HAVANA – The Cuban capital is facing its worst water shortage in the last 50 years due to the effects of the drought and the progressive deterioration of the fresh water supply network, Communist Party daily Granma said Tuesday.
More than a million people are being affected by the situation, which could become "more aggravated" if the hoped-for rains do not come in May and June, the paper said.
With a deficit of 519,307 cubic meters per day, somewhat more than 100,000 Havana residents are only receiving their water from cistern trucks, a situation that imposes an "elevated cost" on the depressed national economy, the paper said.
The situation originated with the drought and the scarcity of rain, but it worsened due to the deterioration in the water supply network: about 70 percent of Havana's 3,158 kilometers (1,958 miles) of pipelines are in poor shape and allow part of the water pumped to the city from nearby reservoirs to be lost.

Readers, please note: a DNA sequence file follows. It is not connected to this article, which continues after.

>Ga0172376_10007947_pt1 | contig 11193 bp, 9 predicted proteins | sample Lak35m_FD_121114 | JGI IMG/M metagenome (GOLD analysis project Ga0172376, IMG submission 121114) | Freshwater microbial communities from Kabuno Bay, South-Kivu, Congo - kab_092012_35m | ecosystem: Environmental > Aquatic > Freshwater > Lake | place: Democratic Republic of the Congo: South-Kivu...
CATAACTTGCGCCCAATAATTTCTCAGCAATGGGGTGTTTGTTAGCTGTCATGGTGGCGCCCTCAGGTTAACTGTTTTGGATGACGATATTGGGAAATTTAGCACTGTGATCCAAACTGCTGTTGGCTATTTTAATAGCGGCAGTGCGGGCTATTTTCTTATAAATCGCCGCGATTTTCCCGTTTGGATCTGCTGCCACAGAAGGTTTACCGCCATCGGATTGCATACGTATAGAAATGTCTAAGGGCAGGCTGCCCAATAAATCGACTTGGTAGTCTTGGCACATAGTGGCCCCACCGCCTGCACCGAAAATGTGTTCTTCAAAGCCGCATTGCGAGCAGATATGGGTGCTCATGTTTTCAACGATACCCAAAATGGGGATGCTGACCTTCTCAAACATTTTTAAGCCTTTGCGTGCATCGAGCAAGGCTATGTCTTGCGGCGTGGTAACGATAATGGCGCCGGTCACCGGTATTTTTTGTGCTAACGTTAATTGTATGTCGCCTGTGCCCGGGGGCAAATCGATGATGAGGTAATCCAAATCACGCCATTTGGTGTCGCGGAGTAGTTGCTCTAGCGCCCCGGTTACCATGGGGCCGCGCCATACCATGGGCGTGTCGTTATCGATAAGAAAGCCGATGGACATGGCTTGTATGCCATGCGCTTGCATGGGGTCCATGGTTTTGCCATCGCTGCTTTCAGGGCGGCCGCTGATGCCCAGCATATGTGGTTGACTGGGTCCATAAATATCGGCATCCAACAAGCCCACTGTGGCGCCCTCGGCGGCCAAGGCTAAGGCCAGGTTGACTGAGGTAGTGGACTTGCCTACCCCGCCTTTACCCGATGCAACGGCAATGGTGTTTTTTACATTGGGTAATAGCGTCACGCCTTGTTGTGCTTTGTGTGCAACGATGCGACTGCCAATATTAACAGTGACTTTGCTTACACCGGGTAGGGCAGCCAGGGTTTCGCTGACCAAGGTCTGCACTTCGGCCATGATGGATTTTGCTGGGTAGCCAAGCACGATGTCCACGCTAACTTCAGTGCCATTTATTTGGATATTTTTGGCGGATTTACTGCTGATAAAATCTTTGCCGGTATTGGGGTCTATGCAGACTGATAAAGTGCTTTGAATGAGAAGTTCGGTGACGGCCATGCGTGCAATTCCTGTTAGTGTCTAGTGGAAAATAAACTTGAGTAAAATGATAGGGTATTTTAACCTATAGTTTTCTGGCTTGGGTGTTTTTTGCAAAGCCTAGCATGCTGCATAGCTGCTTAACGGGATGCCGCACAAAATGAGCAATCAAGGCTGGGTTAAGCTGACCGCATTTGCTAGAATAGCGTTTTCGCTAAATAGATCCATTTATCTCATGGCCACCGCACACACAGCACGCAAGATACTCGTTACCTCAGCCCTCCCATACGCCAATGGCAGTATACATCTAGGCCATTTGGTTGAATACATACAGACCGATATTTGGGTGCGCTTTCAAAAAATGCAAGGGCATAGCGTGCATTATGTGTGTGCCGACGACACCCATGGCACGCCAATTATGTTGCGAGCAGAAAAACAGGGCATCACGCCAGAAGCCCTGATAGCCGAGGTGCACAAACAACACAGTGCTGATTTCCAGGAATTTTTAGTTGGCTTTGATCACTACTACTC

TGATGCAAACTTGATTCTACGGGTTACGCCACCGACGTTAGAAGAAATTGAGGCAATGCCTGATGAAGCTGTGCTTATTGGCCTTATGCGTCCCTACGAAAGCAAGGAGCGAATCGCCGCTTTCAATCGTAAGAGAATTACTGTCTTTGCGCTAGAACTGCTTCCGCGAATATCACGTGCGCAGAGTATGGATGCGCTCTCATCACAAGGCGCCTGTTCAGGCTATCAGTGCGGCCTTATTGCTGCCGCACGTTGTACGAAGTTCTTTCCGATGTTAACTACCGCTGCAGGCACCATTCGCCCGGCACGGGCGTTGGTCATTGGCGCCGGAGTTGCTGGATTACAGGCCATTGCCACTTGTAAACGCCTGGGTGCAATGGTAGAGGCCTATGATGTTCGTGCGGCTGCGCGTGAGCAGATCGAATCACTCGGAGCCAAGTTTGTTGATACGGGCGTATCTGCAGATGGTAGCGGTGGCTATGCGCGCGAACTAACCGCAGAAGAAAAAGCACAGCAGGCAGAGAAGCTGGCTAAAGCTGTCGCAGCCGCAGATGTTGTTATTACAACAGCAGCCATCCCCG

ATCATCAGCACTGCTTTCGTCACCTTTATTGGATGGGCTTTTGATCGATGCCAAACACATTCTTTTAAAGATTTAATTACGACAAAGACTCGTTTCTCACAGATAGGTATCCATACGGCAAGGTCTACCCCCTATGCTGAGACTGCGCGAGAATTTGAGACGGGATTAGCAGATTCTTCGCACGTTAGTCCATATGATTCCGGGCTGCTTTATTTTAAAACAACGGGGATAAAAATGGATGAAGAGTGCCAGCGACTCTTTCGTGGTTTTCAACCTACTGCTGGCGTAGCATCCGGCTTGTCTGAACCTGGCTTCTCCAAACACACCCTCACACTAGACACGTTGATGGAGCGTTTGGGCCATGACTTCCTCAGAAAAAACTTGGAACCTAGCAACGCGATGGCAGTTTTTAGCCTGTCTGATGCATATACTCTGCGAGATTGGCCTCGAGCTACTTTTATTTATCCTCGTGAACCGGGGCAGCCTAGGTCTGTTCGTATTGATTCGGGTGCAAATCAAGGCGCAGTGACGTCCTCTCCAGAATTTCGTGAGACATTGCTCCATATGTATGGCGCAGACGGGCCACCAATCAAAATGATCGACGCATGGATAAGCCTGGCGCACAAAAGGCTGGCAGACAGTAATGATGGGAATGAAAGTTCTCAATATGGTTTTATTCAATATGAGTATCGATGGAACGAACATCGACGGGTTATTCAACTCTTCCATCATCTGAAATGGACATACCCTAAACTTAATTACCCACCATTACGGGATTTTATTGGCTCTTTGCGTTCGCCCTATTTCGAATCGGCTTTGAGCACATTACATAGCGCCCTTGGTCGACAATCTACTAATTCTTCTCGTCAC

Another negative factor is "the lack of a culture of water saving" and the fact that "the attitude of waste continues" despite the dire situation and the fines imposed on all wasteful public entities.
Among the "great wasters" of water, Granma pointed to entities such as the Marina Hemingway tourist center and the Havana convention center.
Granma noted that the Cuban government had allocated an investment amounting to "millions" - the precise sum was not specified in the article - for assorted projects designed to extend the functioning of depressed water sources and to improve water distribution. EFE